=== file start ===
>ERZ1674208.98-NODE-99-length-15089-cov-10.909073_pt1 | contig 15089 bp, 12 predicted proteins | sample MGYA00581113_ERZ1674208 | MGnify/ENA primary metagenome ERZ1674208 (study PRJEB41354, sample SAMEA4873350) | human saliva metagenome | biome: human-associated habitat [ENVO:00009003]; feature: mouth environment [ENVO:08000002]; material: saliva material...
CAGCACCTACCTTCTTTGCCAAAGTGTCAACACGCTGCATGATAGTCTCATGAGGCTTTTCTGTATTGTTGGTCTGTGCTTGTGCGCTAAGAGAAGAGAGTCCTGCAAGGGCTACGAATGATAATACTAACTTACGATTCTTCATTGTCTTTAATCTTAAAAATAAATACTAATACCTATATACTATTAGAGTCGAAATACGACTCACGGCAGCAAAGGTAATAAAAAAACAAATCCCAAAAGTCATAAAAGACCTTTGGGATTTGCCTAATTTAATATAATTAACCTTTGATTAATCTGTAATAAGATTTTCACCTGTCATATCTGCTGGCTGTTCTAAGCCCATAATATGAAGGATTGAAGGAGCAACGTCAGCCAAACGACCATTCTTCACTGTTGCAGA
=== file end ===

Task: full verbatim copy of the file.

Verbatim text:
>ERZ1674208.98-NODE-99-length-15089-cov-10.909073_pt1 | contig 15089 bp, 12 predicted proteins | sample MGYA00581113_ERZ1674208 | MGnify/ENA primary metagenome ERZ1674208 (study PRJEB41354, sample SAMEA4873350) | human saliva metagenome | biome: human-associated habitat [ENVO:00009003]; feature: mouth environment [ENVO:08000002]; material: saliva material...
CAGCACCTACCTTCTTTGCCAAAGTGTCAACACGCTGCATGATAGTCTCATGAGGCTTTTCTGTATTGTTGGTCTGTGCTTGTGCGCTAAGAGAAGAGAGTCCTGCAAGGGCTACGAATGATAATACTAACTTACGATTCTTCATTGTCTTTAATCTTAAAAATAAATACTAATACCTATATACTATTAGAGTCGAAATACGACTCACGGCAGCAAAGGTAATAAAAAAACAAATCCCAAAAGTCATAAAAGACCTTTGGGATTTGCCTAATTTAATATAATTAACCTTTGATTAATCTGTAATAAGATTTTCACCTGTCATATCTGCTGGCTGTTCTAAGCCCATAATATGAAGGATTGAAGGAGCAACGTCAGCCAAACGACCATTCTTCACTGTTGCAGA